Tom Brady is in midst of his best playoff run ever, and it isn't close

Alex Reimer
January 16, 2019 - 12:47 pm

Even the most ardent Tom Brady defenders would admit he just experienced one of his worst seasons in years. There’s debate about the root of Brady’s relative struggles –– age, subpar supporting cast, missing OTAs, his air yards, or whatever Bleacher Report’s Mike Tanier was trying to argue –– but we all agree he did not put forth many vintage efforts.

That is, until the Divisional Round matchup against the Chargers. Brady picked apart the Seahawks-Gus Bradley soft Cover 3 defense like he did in Super Bowl XLIX and Super Bowl LI, completing 34-of-44 passes for 343 yards and a touchdown. It was his best effort of the season and latest playoff masterpiece.

Sunday’s AFC championship will be Brady’s 39th career postseason contest. Amazingly, he’s won more playoff games (28) than Peyton Manning has playoff appearances (27). In 17 healthy seasons, Brady has reached the AFC championship 13 times. That means Brady plays for a chance to go for the Super Bowl at least 76.4 percent of the time. 

There have been several iterations of the Brady-Belichick dynasty, but TB12 is playing his best January football right now. There’s no need for him to turn back the clock when the Patriots arrive at Arrowhead Stadium to take on the vaunted Chiefs. Brady just has to keep doing what he’s been doing for the last two years, at an age where his demise is celebrated after seemingly every bad throw. 

During the first wave of the Patriots’ dynasty from 2001-04, Brady played in nine playoff games. He completed 62.5 percent of his passes and averaged 217 passing yards per game with 11 touchdowns and three interceptions. It was a different era and Brady was in a different phase of his career. The stellar touchdown-interception ratio and game-winning drives –– most notably Super Bowl XXXVI against the Rams –– showed he was incredible under pressure. But those were team wins more than anything else.

Then Brady didn’t hoist another Lombardi Trophy for 10 years, which is ironic, considering he was in the prime of his career during this period. Brady developed into one of the game’s most prolific passers from 2006-14 and his regular season numbers reflect that. But his production took a dip in the playoffs. In 17 games, Brady completed 61.9 percent of his passes for an average of 263 yards per game with 32 touchdowns and 19 interceptions.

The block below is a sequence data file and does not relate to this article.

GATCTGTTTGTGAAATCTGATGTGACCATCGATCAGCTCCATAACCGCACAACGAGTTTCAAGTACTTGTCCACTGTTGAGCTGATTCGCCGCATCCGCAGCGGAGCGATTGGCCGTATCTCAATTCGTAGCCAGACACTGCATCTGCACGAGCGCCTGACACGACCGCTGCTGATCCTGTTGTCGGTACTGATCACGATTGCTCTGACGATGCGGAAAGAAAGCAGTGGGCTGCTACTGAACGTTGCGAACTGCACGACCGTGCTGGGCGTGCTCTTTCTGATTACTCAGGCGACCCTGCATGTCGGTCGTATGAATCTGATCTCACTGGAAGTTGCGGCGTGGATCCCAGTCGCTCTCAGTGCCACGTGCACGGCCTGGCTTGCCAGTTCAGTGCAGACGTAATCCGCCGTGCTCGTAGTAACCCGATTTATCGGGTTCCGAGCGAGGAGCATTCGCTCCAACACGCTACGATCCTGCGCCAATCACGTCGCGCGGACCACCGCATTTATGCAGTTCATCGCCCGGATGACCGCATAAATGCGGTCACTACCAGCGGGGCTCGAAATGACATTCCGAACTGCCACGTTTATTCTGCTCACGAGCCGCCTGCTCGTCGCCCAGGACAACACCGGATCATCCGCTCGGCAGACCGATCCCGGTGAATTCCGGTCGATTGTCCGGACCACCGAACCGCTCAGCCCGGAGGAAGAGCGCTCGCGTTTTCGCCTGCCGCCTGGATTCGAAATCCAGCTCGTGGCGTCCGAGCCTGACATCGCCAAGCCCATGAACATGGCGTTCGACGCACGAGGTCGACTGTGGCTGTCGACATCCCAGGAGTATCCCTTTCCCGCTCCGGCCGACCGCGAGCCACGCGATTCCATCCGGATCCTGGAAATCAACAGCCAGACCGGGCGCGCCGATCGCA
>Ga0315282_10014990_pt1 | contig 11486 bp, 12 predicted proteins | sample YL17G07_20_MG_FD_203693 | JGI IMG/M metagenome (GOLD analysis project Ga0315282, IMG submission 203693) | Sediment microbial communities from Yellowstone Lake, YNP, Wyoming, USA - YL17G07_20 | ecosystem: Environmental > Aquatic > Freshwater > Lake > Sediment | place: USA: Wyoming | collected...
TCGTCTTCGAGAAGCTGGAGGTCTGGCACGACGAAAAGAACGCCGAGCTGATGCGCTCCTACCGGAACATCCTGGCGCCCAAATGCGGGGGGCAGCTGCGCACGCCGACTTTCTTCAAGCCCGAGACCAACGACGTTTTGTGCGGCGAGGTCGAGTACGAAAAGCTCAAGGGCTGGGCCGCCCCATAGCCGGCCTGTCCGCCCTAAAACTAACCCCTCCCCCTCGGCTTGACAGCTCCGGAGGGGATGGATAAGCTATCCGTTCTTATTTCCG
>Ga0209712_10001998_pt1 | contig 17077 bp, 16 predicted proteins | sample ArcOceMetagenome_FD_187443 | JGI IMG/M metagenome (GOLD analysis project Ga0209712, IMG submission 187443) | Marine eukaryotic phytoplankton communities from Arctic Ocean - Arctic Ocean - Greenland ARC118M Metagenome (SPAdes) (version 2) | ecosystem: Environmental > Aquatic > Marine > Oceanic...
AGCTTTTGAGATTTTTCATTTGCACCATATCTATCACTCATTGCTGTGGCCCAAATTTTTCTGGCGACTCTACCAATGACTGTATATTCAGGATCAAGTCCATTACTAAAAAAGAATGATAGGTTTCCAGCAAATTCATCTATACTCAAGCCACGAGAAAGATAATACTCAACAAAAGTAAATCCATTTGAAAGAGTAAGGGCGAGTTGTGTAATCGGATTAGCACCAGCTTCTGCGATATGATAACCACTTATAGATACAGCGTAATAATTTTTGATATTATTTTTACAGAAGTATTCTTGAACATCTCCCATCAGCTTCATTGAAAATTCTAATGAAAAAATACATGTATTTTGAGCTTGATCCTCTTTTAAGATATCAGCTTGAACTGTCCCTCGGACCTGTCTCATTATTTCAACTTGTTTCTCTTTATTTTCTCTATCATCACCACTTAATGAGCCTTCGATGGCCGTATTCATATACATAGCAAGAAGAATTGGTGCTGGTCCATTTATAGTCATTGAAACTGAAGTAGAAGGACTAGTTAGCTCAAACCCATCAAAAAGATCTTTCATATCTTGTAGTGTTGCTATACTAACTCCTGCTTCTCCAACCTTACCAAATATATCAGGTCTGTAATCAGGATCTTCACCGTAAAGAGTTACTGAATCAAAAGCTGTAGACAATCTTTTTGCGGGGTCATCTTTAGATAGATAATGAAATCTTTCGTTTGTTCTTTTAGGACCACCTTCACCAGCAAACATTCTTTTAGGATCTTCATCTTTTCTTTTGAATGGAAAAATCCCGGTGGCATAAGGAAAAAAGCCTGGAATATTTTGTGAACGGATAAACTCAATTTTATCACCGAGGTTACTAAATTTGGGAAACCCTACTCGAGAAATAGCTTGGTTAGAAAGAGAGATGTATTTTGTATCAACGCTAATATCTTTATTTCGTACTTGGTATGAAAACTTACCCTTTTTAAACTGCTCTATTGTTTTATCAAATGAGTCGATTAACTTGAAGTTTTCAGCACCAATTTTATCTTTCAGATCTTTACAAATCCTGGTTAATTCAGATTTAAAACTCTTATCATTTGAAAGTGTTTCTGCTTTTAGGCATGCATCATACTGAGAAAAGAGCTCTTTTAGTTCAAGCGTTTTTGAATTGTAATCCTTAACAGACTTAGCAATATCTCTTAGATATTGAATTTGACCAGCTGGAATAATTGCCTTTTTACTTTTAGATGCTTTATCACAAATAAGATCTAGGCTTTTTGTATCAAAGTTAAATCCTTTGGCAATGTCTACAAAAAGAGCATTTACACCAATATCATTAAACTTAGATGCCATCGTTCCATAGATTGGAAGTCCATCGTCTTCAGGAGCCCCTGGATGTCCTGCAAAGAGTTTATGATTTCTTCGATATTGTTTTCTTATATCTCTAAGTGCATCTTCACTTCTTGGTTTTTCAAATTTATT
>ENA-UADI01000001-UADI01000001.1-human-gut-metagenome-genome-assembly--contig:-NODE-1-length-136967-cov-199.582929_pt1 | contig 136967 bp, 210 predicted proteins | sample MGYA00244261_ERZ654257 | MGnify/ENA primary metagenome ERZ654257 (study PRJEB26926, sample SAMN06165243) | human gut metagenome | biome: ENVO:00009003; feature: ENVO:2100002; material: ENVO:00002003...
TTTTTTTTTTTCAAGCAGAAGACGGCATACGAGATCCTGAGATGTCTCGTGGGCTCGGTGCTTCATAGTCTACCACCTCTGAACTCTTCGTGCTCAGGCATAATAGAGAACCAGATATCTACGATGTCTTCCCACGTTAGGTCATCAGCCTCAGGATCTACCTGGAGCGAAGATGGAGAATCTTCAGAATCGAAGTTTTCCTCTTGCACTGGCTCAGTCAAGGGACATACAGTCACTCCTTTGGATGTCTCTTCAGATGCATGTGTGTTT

During the historic 2007 season, Brady had an average QB rating of 68.55 in the AFC championship and Super Bowl.

This is also when the Patriots suffered their last home playoff loss: the 2013 AFC championship against Baltimore. 

Following the 2014 AFC championship loss to Denver, Belichick drafted Jimmy Garoppolo and referenced Brady’s age and contract situation. That is the line of demarcation in Brady’s changing playoff fortunes. The next season, he completed 68.8 percent of his passes and averaged 307 yards per game with 12 touchdowns and four picks on the Patriots’ three-game run through Seattle in Super Bowl XLIX. 

The Patriots’ repeat campaign was halted due to an abysmal offensive line and foot injury to Julian Edelman. Then Brady’s superhuman run began. 

Over his last six playoff games, beginning with the 2017 AFC championship against Pittsburgh, Brady has completed 69 percent of his passes for an average of 388 yards per game with 14 touchdowns and one interception. That includes, of course, the historic Super Bowl comeback against Atlanta and last year’s 505-yard performance against the Eagles.

With the weather set to be well below freezing Sunday, it will be more challenging for Brady to replicate those numbers. But as John Tomase points out, he’s 5-1 when the temperature is 20 degrees or colder, including the epic Divisional Round win against Baltimore in 2015. 

As far as playoff performance is concerned, Brady is living the glory years right now. Winning his first road playoff game since 2006 against the top team in the AFC would be quite the exclamation point.